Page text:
BOB fm

Latest news, breaking news and current affairs coverage from across the UK

Ireland annoys Biden and refuses to raise taxes on profits for multinational corporations - the world

Ireland annoys Biden and refuses to raise taxes on profits for multinational corporations – the world

Irish Finance Minister Paschal Donohue (pictured) said on Tuesday that Ireland has no intention of raising its corporate income tax rate, which is one of the lowest in the world.

Eurogroup chief also rejected US President Joe Biden’s plan to set a global tax rate “at least” of 15%.

“We have really important reservations about a minimum global tax rate at a level that means only a few countries and some large economies can benefit from this rule,” the minister said on Sky News.

According to the TV station, Donohue expected his country to keep its corporate earnings tax rate at 12.5% ​​for many years to come.

In an interview with Lusa last week, Bashal Donohue argued that “it is really necessary to change” the taxes imposed on multinational corporations, given “citizens’ clear concerns about the way in which taxes are levied on very large companies, ”but cautioned that“ this should be the case ”. The consequences “in Ireland and other” small countries “that are” very open “.

“But we will be ready for this change. Although we have certain opinions and interests that we will defend in the ongoing negotiations, I still believe that it is in our interest to reach an agreement and achieve some stability for this issue for years. To come,” she states.

Pascal Donohue also said that he advocated “the need for legitimate tax competition,” but stressed that “competition must take place within certain limits” and that “what this could mean for Europe’s competitiveness” must be taken into account.

READ  France argues that corporate tax should be ``as high as possible'

Negotiations are underway in the Organization for Economic Cooperation and Development (OECD), at the initiative of the United States of America, to establish a tax rate on profits of multinational corporations to be coordinated in different countries.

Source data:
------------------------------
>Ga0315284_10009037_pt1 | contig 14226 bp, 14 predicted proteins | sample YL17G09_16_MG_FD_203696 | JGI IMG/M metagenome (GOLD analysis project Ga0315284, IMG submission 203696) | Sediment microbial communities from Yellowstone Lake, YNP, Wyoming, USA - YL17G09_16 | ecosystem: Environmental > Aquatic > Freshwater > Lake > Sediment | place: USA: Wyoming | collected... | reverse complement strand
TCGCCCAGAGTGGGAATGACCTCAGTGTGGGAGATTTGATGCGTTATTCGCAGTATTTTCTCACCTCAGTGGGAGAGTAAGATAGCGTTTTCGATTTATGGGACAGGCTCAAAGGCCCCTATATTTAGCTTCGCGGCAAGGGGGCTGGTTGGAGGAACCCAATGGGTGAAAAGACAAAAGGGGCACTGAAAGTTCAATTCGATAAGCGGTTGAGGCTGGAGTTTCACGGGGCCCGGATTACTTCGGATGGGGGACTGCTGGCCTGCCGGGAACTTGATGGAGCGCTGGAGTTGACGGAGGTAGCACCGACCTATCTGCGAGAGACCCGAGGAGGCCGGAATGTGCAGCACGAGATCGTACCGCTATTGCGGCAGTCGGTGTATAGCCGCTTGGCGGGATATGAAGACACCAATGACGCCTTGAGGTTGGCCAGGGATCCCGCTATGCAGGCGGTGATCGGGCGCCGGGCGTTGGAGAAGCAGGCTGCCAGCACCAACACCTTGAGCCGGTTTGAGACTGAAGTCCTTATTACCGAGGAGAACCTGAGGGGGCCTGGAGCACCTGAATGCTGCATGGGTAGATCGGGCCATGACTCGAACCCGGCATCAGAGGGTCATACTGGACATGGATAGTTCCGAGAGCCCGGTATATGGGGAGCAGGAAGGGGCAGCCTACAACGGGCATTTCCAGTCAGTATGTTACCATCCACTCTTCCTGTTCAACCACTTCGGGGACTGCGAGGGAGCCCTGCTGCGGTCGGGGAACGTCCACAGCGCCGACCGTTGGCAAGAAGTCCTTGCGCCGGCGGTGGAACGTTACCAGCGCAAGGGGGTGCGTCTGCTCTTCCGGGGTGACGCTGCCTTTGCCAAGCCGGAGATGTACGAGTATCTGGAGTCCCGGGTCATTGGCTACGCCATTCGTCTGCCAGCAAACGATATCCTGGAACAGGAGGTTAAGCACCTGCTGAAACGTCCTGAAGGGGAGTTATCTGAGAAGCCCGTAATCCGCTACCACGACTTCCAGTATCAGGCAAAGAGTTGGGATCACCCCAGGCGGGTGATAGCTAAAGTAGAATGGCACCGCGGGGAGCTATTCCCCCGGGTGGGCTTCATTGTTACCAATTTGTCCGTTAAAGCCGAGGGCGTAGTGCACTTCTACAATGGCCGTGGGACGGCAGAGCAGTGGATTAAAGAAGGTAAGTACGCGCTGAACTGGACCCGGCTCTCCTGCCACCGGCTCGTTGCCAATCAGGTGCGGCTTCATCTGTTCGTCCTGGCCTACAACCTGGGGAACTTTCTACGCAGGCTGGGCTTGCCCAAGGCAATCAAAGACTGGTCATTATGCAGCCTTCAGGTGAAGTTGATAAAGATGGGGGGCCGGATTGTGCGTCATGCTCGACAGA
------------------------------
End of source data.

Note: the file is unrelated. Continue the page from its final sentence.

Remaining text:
President Joe Biden’s government on Tuesday proposed to its OECD partners setting this “lowest” rate at “15%”, and inviting them to continue discussions, with the aim of “ambition” and “increasing this rate.”

The reform aims to end tax competition between states.

The American project advances when President Biden seeks to raise the American corporate tax rate to finance his massive investment plan.

The Organization for Economic Cooperation and Development, which includes 36 countries, including Ireland, wants to reach a global principle agreement during the meeting of the G20 finance ministers, the so-called G20, which will be held on July 9 and 10, and then at the last meeting in October.

Also Tuesday, the International Monetary Fund (IMF) praised the US proposal to create a “at least” 15% global rate on profits for multinationals, stressing that it allows for more public investment in areas such as education, health and infrastructure. .

“There was a proposal for a rate that could reach 21%. The (final) number should be less,” IMF Managing Director Kristalina Georgieva said in an interview with The Washington Post. He added that any rate higher than the current rate, which in many countries is “10% or less,” would be beneficial.

Georgieva indicated that the International Monetary Fund had supported such an imposition on an international scale for a long time. Why? Because there is no settlement, and there is still less rush to tax evasion, because it means more money in state coffers for investments in education, health, infrastructure, and the digital sector, in all beneficial areas (…) in which we have to invest more. “.

READ  Covid-19. Hong Kong may have to shed millions of Pfizer vaccines in the face of public distrust

The IMF chief admitted that imposing such a rate was particularly complex, as it is a matter of finding consensus on the “ideal point”, a point beneficial to the international economy and satisfactory to the tax authorities in each country.

The idea of ​​a global tax on the profits of multinational corporations is an old one. The first agreement to launch the initiative was reached in 2015, in Lima, by the Organization for Economic Cooperation and Development (OECD), during the fall meetings of the International Monetary Fund and the World Bank.

Donald Trump’s government blocked the process, but it appears the incoming US president, Joe Biden, wants to speed up the discussions. Last week, Treasury Secretary Janet Yellen announced that she supports a rate of at least 15%.

This rate is expected to be discussed this week and next day during the finance ministers’ meetings

Georgieva emphasized the complexity of the matter, because once the rate was established, it still had to be applied. He commented, “We must support the markets of developing countries, because imposing a tax rate and not imposing it does not solve the problem of public finances.”

The IMF chief also stressed that in international tax reform for other companies, the part on digital clusters is also important. Also, according to the head of the International Monetary Fund, the introduction of global taxes in this sector would be “more effective” and would be “a positive driver of growth” and “fighting inequality.”

The reform of the Organization for Economic Co-operation and Development envisages adjusting the corporate tax according to the benefits accruing in each country, regardless of its financial location.

READ  Military officer Hubert Faure, D-day watcher, dies at age 106 - news

This second point is specifically aimed at North American groups like Google, Amazon, Facebook and Apple, who often pay taxes in relation to the bills and profits they generate domestically.